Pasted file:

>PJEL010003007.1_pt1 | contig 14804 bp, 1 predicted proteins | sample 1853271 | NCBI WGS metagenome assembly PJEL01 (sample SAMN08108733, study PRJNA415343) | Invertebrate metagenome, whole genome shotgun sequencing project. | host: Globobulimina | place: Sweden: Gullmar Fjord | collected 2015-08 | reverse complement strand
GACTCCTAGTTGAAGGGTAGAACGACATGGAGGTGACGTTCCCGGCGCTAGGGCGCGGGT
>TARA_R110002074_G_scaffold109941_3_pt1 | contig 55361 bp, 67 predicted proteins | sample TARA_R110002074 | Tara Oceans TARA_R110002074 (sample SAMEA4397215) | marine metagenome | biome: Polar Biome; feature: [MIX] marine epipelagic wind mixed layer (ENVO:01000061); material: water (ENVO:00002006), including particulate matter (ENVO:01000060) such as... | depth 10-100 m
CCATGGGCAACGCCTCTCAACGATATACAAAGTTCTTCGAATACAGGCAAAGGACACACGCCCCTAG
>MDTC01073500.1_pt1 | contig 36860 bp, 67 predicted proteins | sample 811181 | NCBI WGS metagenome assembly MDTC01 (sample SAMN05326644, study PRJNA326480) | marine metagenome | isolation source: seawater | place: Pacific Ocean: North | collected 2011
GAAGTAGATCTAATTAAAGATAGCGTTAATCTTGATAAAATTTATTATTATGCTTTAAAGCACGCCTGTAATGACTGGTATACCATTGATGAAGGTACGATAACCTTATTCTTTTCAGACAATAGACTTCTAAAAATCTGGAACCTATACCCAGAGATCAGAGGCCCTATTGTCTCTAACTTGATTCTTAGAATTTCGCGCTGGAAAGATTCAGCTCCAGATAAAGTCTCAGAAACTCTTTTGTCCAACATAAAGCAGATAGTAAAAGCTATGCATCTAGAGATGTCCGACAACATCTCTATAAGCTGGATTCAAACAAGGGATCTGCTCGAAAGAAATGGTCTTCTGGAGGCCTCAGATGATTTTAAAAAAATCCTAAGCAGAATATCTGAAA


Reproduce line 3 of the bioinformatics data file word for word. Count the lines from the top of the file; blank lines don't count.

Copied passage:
>TARA_R110002074_G_scaffold109941_3_pt1 | contig 55361 bp, 67 predicted proteins | sample TARA_R110002074 | Tara Oceans TARA_R110002074 (sample SAMEA4397215) | marine metagenome | biome: Polar Biome; feature: [MIX] marine epipelagic wind mixed layer (ENVO:01000061); material: water (ENVO:00002006), including particulate matter (ENVO:01000060) such as... | depth 10-100 m